Like AnyObject, the AnyAlternative protocol cannot be applied to a non-qualifying type by the user. But it can be inherited in a protocol declaration to force conforming types to be alternatives.

Designated Initializer

The initializer required to conform to AnyAlternative is an alternative's designated initializer. It can be a failable initializer per RawRepresentable or instead be implemented as an implicitly unwrapped failable initializer or a nonfailable initializer.

The implementation of the designated initializer must initialize the instance as if it was of the underlying type. The code of the initializer must end up doing one of the following:

  • Call super.init with the desired initializer of the underlying type.
  • Assign to super to assign-initialize the underlying type.
  • Return nil to cause the initializer to fail.
alter Test1: Int {
    init?(rawValue: RawValue) {
        guard let t = RawValue(exactly: rawValue * 0.1) else { return nil }
        super = t  // Reached if rawValue is a multiple of ten

alter Test2: Int {
    init(rawValue: RawValue) {
        super.init(exactly: rawValue / 10.0)!

[Grammar Note: Assignment-initialization during an alternative's designated initializer is the only time super can appear by itself in an expression, without a member-specifying expression following it.]

Like in classes, an alternative's designated initializer is the only initializer that can have references to super.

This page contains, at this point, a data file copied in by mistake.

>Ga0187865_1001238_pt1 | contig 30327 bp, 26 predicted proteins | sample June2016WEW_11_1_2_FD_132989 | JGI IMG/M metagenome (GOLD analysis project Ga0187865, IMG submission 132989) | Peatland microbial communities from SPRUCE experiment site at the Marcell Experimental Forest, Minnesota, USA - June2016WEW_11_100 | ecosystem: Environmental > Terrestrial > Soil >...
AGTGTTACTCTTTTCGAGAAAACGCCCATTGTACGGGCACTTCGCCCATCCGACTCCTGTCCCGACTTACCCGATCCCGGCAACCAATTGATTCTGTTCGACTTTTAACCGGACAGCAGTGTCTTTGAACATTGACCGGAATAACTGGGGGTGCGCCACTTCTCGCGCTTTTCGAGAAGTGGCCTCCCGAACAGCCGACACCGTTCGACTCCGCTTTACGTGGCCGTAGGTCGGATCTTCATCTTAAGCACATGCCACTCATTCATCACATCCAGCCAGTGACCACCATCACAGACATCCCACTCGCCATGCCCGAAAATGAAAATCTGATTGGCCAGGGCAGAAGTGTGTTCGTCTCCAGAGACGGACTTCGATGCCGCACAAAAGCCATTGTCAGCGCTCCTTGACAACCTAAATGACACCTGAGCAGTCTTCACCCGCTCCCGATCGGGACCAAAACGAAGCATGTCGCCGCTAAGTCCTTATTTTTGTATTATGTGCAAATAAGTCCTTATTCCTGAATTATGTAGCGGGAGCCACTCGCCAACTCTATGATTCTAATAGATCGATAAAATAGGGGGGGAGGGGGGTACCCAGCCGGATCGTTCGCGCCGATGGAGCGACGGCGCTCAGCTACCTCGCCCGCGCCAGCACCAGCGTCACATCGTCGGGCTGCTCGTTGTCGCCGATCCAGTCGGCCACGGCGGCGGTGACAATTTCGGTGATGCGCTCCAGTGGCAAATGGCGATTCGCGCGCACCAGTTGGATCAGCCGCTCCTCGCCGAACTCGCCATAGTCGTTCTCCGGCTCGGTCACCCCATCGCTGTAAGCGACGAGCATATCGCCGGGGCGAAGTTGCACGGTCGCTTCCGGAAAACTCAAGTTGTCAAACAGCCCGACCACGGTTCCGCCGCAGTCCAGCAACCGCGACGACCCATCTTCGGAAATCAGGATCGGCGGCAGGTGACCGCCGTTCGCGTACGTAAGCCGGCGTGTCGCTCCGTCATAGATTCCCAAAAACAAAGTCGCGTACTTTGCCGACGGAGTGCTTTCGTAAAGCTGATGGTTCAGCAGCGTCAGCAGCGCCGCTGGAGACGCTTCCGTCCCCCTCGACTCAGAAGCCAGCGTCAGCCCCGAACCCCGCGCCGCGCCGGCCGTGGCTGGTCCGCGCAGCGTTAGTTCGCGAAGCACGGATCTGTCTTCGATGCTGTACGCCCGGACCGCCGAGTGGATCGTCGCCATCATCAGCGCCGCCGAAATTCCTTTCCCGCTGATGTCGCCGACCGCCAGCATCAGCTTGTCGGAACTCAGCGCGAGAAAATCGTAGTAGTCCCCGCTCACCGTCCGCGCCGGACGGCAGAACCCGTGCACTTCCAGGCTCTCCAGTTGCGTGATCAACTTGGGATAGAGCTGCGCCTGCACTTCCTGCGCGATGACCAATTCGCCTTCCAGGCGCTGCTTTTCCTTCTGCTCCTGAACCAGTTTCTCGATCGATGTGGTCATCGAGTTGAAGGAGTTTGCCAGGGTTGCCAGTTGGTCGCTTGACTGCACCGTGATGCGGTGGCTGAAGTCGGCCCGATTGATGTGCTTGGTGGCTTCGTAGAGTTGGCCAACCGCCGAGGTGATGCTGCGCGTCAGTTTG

Automatic Definition

If no initializers are defined, then a designated initializer is automatically defined as if it was:

init(rawValue: RawValue) {
    super = rawValue

A basic alternative type has a designated initializer that either is automatically defined or is explicitly defined but can be determined by the compiler to be equivalent to the could-have-been automatically-defined initializer. A trivial alternative type is an alternative where itself and all other alternatives in the former's implementation chain are basic.

The code for a basic alternative's designated initializer shall be elided for direct initialization of the instance with the raw input value. The effect cascades, essentially calling the designated initializer of the shallowest alternative in the implementation chain that isn't basic, or initialization of the implementation type if the alternative is trivial.

Pure Evaluation of the Raw Value

The value ultimately stored in an instance of an alternative must be based solely on the raw input argument (i.e. the equivalent of a pure function). In other words, a given argument value must either always cause an initializer failure or always map to the same stored value.

[Note: This stipulation isn't technically required, but I like it so we can use alternatives to implement subtypes and quotient types. Those can't be done if the mapping is unstable due to global state. It can't be enforced by the compiler (AFAIK) and I don't want to ban inconsequential impurities like print statements. I guess a stability requirement when the initializer has no impurities could help with caching the mapping (and therefore the code of the designated initializer).]